I opened up Daphne with a hammer drill, often drilling several holes next to each other. In order to open the area between the holes, I used the air hammer and a long flat chisel called a channeling tool. In the lower part of the photo, there is a vertical line. That is where I used the channeling tool but didn't take it all the way to the end of the holes. As I can reach this area from the side, I will use a small die grinder to open up this area. The air hammer has some percussion and I run the risk of cracking the stone if I use it now. The die grinder is much safer at this point.

I have undercut the leaves, making more of a shadow between them and the base of the sculpture.

I periodically stand back from the piece and look for areas I am not happy with. The branch above had a stiff feel to it, as it was too straight up and down . I have crayoned in an area that I think I will remove, to give it more movement and life.

These are the marks from the hammer drill. I will work these out as best I can. Some of the areas are pretty tight and difficult to get a tool in.

This is the right hand preformed. I mark the areas I need to leave high (knuckles and bones) and shade areas that need to be carved away.

These are a couple of drill holes. I crayon how I plan to carve away the stone to transition to these holes smoothly so they no longer read as drill holes.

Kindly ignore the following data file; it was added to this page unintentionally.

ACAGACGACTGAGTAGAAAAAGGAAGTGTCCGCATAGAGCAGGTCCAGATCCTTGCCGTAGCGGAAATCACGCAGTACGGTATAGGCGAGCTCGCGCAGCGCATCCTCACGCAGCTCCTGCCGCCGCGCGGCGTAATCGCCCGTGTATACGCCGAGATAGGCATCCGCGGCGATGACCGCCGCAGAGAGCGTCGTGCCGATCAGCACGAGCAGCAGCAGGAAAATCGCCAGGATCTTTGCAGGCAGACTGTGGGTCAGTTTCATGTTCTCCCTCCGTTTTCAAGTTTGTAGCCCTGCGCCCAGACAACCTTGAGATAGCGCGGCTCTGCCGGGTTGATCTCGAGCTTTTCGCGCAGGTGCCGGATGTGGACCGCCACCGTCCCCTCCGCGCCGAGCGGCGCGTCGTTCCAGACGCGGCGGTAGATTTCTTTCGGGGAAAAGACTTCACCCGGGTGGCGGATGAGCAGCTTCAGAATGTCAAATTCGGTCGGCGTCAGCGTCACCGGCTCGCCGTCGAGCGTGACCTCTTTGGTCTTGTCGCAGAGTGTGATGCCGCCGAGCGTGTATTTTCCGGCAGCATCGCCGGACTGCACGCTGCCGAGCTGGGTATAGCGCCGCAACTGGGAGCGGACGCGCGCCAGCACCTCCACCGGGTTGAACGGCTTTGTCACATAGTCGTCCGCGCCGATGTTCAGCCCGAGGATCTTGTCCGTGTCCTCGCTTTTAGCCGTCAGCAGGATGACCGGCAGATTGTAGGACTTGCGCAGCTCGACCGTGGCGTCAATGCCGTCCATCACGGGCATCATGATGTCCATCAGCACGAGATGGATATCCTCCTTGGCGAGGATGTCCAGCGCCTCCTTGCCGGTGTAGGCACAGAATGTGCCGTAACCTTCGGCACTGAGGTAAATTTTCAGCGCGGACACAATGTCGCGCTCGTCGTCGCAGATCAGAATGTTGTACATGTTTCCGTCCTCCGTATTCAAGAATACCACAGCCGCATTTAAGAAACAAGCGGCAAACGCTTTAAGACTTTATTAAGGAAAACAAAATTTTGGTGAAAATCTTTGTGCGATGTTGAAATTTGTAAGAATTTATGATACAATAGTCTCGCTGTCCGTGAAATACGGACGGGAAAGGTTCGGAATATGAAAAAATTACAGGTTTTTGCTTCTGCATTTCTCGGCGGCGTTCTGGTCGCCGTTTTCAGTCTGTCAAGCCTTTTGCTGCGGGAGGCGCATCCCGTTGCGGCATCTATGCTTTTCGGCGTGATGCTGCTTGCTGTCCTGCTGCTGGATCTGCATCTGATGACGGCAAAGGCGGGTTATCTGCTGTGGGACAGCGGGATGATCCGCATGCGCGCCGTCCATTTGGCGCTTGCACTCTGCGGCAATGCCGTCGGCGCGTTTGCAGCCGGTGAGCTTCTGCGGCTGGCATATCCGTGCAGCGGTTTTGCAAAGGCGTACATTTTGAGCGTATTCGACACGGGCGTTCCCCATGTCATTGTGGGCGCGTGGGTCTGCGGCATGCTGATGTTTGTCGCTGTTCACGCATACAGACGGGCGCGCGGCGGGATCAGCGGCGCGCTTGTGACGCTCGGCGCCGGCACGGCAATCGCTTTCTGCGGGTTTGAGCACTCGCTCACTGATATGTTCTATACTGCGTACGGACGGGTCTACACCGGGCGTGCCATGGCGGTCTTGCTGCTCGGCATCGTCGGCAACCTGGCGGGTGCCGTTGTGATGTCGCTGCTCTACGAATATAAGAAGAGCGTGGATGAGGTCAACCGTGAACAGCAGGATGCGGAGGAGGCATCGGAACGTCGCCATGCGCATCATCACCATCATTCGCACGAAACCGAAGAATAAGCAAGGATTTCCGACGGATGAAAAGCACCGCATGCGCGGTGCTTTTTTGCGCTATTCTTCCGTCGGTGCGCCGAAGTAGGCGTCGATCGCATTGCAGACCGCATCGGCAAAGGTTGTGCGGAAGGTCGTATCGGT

I have worked various areas around the leaves to add depth and movement. Having the piece outside helps a great deal in seeing sections that need work. As the sun moves across the sculpture, different areas come into the light and trouble areas become obvious.

Our neighbor took his boat out the other day and invited Don and me to come along. We were headed to the Ohio River when this deer decided she wanted to swim across the creek.

We saw this immature bald eagle overlooking the river.

A tiny flower, I am unsure of the species.

It took many photos to catch the rainbow hues of this spider web....

Sunday, August 14, 2011

Daphne continues

It was nice to get back to Daphne. It has been a long time since I've worked on her and it was obvious which areas needed work.... The branches were far too rough, so I smoothed them using a pistol grip sander with 120 grit sandpaper. The branch on the top right has been sanded and is smooth. The next branch over has not been sanded and shows the marks from the die grinder which I used to carve them...

In order for the sculpture to be so airy, I had to use a large hammerdrill with an 18" bit. There are some areas where the drill holes are still apparent, as in this photo. Where I can, I will work these out.

The same area, after using a large die grinder. I may not take out all of the drill marks, but will blend what is there into the sculpture.